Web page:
5.3.2. What Should Researchers Consider When Starting a Segmentation Study?

  • Collect more (high-quality) data: An alarming number of studies use very small datasets: 163 studies used fewer than 100 patients. While this can be good as a proof of concept, it is hard to draw conclusions from such a narrow scope. Furthermore, increasing the number of data samples can often be more effective than developing a stronger training pipeline (e.g., a better model) when it comes to both performance and generalizability.
  • Test models on multiple datasets and cancer sites: Diversifying a model by training it on qualitatively different images is a great way to demonstrate the capacity of a model, even if it is intended for a very specific purpose. Moreover, models trained on multiple modalities (e.g., both images and patient data) often show superior performance compared to single-modality training [50,51,52,53,54]. One way to do this is to include images from open sources like the UK Biobank, the Cancer Imaging Archive (TCIA), the BraTS (brain tumor segmentation) dataset, the MM-WHS (Multi-modality whole heart segmentation) dataset, and even The Cancer Genome Atlas (TCGA).
  • Evaluate existing models and training techniques over developing new ones: There is a relative overabundance of papers proposing novel deep learning architectures/modules and claiming state-of-the-art performance on rather narrow datasets. It seems exceedingly unlikely that a model trained on just about 50 patients can really be considered state-of-the-art within a certain field. As such, the scientific community should focus more on evaluating existing models and training techniques on larger and more representative datasets and benchmarking them against established baselines.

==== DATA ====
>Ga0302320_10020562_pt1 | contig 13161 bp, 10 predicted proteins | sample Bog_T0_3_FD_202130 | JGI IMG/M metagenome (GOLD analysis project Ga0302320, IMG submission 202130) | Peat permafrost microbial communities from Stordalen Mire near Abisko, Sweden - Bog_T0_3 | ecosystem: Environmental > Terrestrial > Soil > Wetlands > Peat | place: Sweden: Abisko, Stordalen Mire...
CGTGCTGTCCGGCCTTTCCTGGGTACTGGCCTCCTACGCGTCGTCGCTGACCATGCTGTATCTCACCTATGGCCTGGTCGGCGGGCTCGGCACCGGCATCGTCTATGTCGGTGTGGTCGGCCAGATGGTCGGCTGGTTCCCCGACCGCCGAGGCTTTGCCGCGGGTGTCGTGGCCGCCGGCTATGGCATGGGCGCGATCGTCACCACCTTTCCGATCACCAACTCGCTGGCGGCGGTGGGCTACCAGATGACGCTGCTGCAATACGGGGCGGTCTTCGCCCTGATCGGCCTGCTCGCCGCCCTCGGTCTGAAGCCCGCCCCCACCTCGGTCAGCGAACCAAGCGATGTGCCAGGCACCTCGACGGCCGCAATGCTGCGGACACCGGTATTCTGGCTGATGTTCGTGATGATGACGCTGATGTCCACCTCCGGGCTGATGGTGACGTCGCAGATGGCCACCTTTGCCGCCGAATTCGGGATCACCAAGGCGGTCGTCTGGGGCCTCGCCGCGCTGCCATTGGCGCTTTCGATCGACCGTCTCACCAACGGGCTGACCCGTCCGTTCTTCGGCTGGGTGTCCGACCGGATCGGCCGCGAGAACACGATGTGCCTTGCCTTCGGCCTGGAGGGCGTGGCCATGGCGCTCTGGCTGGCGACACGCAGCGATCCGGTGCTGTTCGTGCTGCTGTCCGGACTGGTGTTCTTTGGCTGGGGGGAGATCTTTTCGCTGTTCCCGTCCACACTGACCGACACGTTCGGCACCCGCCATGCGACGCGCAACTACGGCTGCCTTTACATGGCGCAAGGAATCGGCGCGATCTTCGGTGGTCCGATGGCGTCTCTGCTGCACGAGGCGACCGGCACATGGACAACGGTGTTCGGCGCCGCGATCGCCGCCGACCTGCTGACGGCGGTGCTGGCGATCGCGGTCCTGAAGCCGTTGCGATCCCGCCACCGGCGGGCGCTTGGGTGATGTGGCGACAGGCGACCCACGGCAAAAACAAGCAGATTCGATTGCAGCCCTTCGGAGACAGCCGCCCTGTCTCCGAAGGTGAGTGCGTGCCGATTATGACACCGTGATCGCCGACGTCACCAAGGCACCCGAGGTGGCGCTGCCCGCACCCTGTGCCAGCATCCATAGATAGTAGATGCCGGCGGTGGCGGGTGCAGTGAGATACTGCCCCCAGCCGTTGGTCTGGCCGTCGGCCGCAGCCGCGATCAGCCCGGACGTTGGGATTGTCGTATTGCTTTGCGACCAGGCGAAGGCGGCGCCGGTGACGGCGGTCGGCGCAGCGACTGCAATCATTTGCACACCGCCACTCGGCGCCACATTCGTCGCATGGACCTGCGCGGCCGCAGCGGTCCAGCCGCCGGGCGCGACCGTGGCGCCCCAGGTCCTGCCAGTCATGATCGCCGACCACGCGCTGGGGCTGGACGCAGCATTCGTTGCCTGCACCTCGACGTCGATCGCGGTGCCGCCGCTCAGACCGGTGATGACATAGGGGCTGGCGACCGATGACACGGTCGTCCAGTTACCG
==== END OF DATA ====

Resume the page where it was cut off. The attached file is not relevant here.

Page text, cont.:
• Focus on clinical viability over minor improvements in metrics: A limited number of publications assess the practical feasibility of their models, such as subjecting them to downstream applications, investigating their generalizability across different patient populations and clinical scenarios, or evaluating the contours they produce from a medical standpoint. It seems likely that the difficult legislative environment and distance to market limits the number of groups willing to dedicate time and energy to rendering their models suitable for clinics. The regulatory landscape for healthcare is complex and can be a significant obstacle to the implementation of new technologies, which is why research on these issues is important.